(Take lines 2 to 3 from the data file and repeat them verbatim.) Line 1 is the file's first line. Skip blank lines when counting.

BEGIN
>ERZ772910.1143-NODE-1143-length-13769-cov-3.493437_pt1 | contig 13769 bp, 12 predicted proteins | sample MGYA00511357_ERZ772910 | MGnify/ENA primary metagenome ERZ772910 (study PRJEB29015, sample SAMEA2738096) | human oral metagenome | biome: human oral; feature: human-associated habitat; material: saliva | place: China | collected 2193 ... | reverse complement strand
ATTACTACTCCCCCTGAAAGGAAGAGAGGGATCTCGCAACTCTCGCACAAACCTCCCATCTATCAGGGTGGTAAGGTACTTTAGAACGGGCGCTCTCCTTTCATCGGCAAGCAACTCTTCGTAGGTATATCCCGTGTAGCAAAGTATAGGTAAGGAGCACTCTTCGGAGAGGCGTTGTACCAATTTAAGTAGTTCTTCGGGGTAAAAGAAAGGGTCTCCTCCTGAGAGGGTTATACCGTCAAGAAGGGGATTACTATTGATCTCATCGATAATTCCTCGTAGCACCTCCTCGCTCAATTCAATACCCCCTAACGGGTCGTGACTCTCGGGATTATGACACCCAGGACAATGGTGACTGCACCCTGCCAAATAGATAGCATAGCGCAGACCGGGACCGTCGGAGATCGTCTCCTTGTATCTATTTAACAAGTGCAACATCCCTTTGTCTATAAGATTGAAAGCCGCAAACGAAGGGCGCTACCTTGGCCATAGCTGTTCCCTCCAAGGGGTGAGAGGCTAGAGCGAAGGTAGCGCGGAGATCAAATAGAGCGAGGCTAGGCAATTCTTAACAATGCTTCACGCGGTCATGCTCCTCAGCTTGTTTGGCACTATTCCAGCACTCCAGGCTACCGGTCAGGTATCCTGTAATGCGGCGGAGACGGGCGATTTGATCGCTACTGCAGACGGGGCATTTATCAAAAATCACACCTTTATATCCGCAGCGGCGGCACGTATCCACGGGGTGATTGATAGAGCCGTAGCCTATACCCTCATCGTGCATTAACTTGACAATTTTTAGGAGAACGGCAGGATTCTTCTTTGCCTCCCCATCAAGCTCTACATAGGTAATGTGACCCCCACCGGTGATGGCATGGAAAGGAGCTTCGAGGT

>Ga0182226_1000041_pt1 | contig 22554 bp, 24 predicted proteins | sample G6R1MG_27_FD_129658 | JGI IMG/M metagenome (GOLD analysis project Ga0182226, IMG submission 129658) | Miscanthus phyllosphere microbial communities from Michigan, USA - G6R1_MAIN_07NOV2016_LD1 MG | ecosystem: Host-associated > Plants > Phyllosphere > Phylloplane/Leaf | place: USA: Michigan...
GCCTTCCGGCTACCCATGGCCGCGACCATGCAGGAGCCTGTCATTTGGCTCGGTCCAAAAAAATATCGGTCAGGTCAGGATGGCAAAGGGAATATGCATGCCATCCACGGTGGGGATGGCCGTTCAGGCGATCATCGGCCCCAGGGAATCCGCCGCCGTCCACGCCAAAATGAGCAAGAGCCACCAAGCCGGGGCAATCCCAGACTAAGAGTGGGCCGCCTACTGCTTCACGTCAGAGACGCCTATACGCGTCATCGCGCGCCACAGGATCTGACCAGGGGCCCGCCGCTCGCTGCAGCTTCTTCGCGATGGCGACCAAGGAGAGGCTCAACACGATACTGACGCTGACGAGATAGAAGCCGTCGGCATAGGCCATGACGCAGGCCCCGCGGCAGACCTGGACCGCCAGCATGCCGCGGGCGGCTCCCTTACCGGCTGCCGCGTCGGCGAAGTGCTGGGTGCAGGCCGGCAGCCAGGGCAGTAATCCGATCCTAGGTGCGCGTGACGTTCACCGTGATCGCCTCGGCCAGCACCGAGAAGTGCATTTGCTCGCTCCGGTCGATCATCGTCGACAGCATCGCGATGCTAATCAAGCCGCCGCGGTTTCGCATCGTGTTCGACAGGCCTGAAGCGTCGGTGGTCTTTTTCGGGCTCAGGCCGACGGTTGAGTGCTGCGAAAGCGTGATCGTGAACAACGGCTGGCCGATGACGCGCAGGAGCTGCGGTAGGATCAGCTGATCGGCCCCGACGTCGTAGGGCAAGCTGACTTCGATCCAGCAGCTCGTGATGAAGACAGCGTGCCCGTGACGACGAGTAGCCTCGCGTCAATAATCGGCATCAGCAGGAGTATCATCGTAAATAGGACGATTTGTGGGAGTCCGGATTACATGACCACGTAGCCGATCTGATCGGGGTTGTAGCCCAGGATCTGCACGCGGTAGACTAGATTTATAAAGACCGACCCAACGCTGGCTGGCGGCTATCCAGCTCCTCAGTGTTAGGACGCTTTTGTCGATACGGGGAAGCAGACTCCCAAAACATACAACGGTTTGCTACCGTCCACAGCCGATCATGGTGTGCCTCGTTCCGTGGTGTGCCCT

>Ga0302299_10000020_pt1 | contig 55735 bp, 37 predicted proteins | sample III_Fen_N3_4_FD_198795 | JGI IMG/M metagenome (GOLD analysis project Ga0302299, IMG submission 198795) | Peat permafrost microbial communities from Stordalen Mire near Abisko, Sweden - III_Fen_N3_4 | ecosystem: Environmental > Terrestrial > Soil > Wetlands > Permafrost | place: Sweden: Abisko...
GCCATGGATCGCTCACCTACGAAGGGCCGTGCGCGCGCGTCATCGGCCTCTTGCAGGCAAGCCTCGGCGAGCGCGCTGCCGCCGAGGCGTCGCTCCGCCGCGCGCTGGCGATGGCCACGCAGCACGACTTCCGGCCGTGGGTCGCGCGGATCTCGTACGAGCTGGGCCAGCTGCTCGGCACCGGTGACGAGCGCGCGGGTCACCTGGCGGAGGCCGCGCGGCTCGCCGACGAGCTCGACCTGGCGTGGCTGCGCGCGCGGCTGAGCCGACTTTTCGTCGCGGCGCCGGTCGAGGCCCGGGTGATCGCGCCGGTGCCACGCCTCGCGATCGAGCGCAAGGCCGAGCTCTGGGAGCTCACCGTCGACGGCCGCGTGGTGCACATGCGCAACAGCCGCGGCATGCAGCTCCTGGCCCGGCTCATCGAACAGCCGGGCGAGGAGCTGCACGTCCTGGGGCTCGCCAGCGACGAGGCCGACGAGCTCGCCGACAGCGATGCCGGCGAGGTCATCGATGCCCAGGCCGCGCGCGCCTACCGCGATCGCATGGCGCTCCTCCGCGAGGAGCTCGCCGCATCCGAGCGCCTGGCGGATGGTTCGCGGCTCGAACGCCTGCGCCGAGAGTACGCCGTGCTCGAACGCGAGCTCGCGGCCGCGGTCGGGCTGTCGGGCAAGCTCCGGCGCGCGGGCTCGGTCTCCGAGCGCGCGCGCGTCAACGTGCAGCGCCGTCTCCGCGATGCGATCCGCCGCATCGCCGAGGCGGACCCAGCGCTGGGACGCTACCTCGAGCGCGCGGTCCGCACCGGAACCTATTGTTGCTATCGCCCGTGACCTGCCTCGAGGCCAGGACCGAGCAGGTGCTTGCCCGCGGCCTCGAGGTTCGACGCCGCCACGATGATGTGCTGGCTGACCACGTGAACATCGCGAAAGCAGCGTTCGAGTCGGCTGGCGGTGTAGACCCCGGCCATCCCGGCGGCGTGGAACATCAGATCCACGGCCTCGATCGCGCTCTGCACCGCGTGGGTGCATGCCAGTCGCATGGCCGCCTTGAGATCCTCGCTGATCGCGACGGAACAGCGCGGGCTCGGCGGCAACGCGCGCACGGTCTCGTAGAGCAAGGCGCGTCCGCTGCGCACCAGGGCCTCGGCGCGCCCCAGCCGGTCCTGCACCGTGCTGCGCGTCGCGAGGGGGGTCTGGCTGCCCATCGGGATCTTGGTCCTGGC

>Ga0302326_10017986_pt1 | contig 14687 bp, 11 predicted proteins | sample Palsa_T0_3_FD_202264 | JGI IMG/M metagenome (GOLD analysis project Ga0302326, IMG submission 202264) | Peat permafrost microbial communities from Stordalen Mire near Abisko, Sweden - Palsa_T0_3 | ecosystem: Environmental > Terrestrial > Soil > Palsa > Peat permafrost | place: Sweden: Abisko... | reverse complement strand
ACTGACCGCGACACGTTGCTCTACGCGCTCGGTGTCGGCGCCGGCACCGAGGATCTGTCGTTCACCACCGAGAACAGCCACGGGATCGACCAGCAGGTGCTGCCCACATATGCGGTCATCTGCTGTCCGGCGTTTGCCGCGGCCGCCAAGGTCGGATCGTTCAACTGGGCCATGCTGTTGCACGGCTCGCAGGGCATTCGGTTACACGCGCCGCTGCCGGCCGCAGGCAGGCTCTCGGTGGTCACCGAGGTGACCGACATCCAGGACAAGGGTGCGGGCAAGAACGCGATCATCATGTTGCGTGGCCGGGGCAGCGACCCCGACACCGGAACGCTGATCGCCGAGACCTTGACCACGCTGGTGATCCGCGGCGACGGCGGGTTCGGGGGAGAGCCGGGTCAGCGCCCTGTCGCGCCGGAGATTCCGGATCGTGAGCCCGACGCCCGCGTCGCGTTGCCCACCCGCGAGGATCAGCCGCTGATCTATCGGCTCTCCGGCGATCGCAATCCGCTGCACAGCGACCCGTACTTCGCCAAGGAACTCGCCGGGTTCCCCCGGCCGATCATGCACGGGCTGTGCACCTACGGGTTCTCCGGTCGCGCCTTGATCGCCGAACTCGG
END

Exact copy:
ATTACTACTCCCCCTGAAAGGAAGAGAGGGATCTCGCAACTCTCGCACAAACCTCCCATCTATCAGGGTGGTAAGGTACTTTAGAACGGGCGCTCTCCTTTCATCGGCAAGCAACTCTTCGTAGGTATATCCCGTGTAGCAAAGTATAGGTAAGGAGCACTCTTCGGAGAGGCGTTGTACCAATTTAAGTAGTTCTTCGGGGTAAAAGAAAGGGTCTCCTCCTGAGAGGGTTATACCGTCAAGAAGGGGATTACTATTGATCTCATCGATAATTCCTCGTAGCACCTCCTCGCTCAATTCAATACCCCCTAACGGGTCGTGACTCTCGGGATTATGACACCCAGGACAATGGTGACTGCACCCTGCCAAATAGATAGCATAGCGCAGACCGGGACCGTCGGAGATCGTCTCCTTGTATCTATTTAACAAGTGCAACATCCCTTTGTCTATAAGATTGAAAGCCGCAAACGAAGGGCGCTACCTTGGCCATAGCTGTTCCCTCCAAGGGGTGAGAGGCTAGAGCGAAGGTAGCGCGGAGATCAAATAGAGCGAGGCTAGGCAATTCTTAACAATGCTTCACGCGGTCATGCTCCTCAGCTTGTTTGGCACTATTCCAGCACTCCAGGCTACCGGTCAGGTATCCTGTAATGCGGCGGAGACGGGCGATTTGATCGCTACTGCAGACGGGGCATTTATCAAAAATCACACCTTTATATCCGCAGCGGCGGCACGTATCCACGGGGTGATTGATAGAGCCGTAGCCTATACCCTCATCGTGCATTAACTTGACAATTTTTAGGAGAACGGCAGGATTCTTCTTTGCCTCCCCATCAAGCTCTACATAGGTAATGTGACCCCCACCGGTGATGGCATGGAAAGGAGCTTCGAGGT

>Ga0182226_1000041_pt1 | contig 22554 bp, 24 predicted proteins | sample G6R1MG_27_FD_129658 | JGI IMG/M metagenome (GOLD analysis project Ga0182226, IMG submission 129658) | Miscanthus phyllosphere microbial communities from Michigan, USA - G6R1_MAIN_07NOV2016_LD1 MG | ecosystem: Host-associated > Plants > Phyllosphere > Phylloplane/Leaf | place: USA: Michigan...